Materials World August 2017
Research relies not only on experimentation but on knowledge of what has gone before. This month, Simon Frost follows up on a story about Roman concrete formulations, which caused a bit of a buzz in the news after a study into the ancient concrete structures that remain intact in seawater was published in American Mineralogist.
Paul Lambert, a senior engineer with a vast knowledge of concrete, was less than impressed by the wider coverage of the research – headlines such as ‘Mystery of 2000-year-old Roman concrete solved by scientists’ and ‘Ancient Romans were way better at making concrete’ had resulted in his organisation being ‘absolutely overwhelmed by emails from well-meaning individuals who feared we may have missed something important’. The sensational version of a scientific (or any) story seems to have a wider appeal, especially in the age of social media, where some news outlets make an increasing proportion of their revenue from clicks.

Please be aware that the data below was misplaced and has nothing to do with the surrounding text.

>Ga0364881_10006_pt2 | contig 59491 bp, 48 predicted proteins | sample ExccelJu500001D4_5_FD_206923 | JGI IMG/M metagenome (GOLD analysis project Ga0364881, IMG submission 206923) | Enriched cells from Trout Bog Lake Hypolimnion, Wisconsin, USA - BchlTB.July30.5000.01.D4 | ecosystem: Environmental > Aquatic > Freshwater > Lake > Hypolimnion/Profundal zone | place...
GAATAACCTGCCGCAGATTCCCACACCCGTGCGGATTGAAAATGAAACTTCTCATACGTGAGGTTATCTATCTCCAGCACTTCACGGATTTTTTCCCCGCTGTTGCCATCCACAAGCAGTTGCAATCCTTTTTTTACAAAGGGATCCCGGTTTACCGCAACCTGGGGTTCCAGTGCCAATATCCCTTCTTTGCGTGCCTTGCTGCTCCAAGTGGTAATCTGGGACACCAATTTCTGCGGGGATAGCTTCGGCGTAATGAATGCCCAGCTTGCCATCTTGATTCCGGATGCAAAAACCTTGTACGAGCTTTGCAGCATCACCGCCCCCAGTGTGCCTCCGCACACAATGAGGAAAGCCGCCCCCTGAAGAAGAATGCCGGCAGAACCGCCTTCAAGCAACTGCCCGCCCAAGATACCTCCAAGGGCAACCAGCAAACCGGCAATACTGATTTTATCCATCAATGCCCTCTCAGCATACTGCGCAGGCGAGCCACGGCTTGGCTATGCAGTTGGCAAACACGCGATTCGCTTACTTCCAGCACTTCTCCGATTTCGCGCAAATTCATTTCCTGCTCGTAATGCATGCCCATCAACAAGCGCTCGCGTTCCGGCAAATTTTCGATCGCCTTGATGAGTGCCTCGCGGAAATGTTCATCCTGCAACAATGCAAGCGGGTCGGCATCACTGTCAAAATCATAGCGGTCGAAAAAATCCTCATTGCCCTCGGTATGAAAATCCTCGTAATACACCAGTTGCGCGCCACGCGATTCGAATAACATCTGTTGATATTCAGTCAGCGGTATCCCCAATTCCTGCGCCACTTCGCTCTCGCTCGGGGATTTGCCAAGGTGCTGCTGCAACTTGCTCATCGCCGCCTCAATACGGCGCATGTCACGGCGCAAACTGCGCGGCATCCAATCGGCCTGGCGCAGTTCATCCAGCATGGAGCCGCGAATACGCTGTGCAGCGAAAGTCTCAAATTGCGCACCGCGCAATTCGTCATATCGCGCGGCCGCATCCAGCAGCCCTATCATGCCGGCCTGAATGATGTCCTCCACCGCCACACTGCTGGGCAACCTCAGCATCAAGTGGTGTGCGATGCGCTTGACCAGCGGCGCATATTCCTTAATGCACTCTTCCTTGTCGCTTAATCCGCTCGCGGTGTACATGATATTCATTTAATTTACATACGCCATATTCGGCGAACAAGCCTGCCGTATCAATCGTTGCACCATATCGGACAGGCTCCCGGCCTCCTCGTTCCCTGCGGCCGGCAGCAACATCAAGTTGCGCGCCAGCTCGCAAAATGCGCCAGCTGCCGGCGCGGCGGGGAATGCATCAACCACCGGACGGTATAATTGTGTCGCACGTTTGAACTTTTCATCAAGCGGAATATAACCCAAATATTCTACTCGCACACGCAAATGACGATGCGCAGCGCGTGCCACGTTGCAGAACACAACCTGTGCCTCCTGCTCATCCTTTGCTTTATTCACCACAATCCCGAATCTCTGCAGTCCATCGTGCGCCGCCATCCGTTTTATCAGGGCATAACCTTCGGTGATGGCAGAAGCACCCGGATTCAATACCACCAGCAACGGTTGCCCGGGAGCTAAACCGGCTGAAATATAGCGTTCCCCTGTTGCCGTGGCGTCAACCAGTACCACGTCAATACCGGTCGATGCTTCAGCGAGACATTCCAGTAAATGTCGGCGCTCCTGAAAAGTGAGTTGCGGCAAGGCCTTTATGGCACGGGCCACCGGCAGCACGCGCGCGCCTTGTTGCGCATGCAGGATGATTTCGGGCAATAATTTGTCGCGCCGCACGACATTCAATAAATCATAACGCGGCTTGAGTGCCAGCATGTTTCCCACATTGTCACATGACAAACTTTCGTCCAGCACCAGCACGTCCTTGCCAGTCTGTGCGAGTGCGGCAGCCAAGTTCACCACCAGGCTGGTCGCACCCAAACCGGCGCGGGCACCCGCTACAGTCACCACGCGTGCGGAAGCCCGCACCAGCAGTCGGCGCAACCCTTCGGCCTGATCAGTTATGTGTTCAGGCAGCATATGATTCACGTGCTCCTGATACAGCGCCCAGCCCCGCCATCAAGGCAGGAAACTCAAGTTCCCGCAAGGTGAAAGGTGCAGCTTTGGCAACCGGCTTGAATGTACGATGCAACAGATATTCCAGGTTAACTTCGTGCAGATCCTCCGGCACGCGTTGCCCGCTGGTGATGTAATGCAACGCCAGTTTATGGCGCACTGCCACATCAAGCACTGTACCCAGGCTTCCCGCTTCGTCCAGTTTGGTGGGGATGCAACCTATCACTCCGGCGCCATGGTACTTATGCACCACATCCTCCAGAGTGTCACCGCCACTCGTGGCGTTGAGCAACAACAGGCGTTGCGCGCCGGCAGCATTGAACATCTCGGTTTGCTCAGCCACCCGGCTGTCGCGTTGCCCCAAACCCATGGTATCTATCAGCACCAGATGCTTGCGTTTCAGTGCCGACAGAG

Paul’s reservations on the research are included in the story, but doesn't detract from the pursuit of the researchers to gain a full understanding of how the ongoing mineralisation in Roman concrete occurs. As with metals, polymers and composites, new formulations for cementitious materials are constantly being developed, and understanding the breadth of successful synthesis techniques and material formulations is essential to this. The theme of this issue is recreation.